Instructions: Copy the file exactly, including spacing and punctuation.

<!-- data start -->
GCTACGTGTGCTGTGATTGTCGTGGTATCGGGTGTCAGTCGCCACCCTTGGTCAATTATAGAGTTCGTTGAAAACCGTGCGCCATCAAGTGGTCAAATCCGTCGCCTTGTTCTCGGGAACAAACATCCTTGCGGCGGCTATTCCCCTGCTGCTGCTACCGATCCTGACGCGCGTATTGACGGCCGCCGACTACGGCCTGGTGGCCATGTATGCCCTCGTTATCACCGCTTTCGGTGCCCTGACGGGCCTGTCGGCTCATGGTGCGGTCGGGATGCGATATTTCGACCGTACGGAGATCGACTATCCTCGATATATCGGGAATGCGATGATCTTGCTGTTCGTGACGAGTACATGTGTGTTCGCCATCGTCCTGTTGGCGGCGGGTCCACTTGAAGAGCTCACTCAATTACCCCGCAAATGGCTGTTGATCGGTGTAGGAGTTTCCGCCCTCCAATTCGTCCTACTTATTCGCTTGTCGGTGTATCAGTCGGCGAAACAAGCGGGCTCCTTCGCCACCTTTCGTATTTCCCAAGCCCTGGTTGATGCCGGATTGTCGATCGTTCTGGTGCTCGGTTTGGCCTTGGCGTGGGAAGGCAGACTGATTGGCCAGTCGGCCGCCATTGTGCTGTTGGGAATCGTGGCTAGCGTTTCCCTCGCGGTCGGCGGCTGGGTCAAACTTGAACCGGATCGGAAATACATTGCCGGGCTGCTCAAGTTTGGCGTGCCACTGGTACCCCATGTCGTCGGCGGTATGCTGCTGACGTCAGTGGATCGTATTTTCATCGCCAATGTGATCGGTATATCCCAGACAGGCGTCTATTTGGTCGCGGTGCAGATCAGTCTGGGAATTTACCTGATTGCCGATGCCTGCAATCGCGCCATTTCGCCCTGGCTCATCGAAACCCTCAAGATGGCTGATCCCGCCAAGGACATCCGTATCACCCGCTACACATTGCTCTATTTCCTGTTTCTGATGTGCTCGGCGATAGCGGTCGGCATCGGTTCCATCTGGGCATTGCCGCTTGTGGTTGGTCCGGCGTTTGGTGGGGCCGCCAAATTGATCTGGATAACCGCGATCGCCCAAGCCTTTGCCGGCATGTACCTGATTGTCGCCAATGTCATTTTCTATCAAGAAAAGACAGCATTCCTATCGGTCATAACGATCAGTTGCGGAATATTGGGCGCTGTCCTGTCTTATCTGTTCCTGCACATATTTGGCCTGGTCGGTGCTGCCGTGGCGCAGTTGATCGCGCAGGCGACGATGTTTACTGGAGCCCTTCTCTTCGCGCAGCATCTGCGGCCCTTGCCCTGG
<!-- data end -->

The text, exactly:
GCTACGTGTGCTGTGATTGTCGTGGTATCGGGTGTCAGTCGCCACCCTTGGTCAATTATAGAGTTCGTTGAAAACCGTGCGCCATCAAGTGGTCAAATCCGTCGCCTTGTTCTCGGGAACAAACATCCTTGCGGCGGCTATTCCCCTGCTGCTGCTACCGATCCTGACGCGCGTATTGACGGCCGCCGACTACGGCCTGGTGGCCATGTATGCCCTCGTTATCACCGCTTTCGGTGCCCTGACGGGCCTGTCGGCTCATGGTGCGGTCGGGATGCGATATTTCGACCGTACGGAGATCGACTATCCTCGATATATCGGGAATGCGATGATCTTGCTGTTCGTGACGAGTACATGTGTGTTCGCCATCGTCCTGTTGGCGGCGGGTCCACTTGAAGAGCTCACTCAATTACCCCGCAAATGGCTGTTGATCGGTGTAGGAGTTTCCGCCCTCCAATTCGTCCTACTTATTCGCTTGTCGGTGTATCAGTCGGCGAAACAAGCGGGCTCCTTCGCCACCTTTCGTATTTCCCAAGCCCTGGTTGATGCCGGATTGTCGATCGTTCTGGTGCTCGGTTTGGCCTTGGCGTGGGAAGGCAGACTGATTGGCCAGTCGGCCGCCATTGTGCTGTTGGGAATCGTGGCTAGCGTTTCCCTCGCGGTCGGCGGCTGGGTCAAACTTGAACCGGATCGGAAATACATTGCCGGGCTGCTCAAGTTTGGCGTGCCACTGGTACCCCATGTCGTCGGCGGTATGCTGCTGACGTCAGTGGATCGTATTTTCATCGCCAATGTGATCGGTATATCCCAGACAGGCGTCTATTTGGTCGCGGTGCAGATCAGTCTGGGAATTTACCTGATTGCCGATGCCTGCAATCGCGCCATTTCGCCCTGGCTCATCGAAACCCTCAAGATGGCTGATCCCGCCAAGGACATCCGTATCACCCGCTACACATTGCTCTATTTCCTGTTTCTGATGTGCTCGGCGATAGCGGTCGGCATCGGTTCCATCTGGGCATTGCCGCTTGTGGTTGGTCCGGCGTTTGGTGGGGCCGCCAAATTGATCTGGATAACCGCGATCGCCCAAGCCTTTGCCGGCATGTACCTGATTGTCGCCAATGTCATTTTCTATCAAGAAAAGACAGCATTCCTATCGGTCATAACGATCAGTTGCGGAATATTGGGCGCTGTCCTGTCTTATCTGTTCCTGCACATATTTGGCCTGGTCGGTGCTGCCGTGGCGCAGTTGATCGCGCAGGCGACGATGTTTACTGGAGCCCTTCTCTTCGCGCAGCATCTGCGGCCCTTGCCCTGG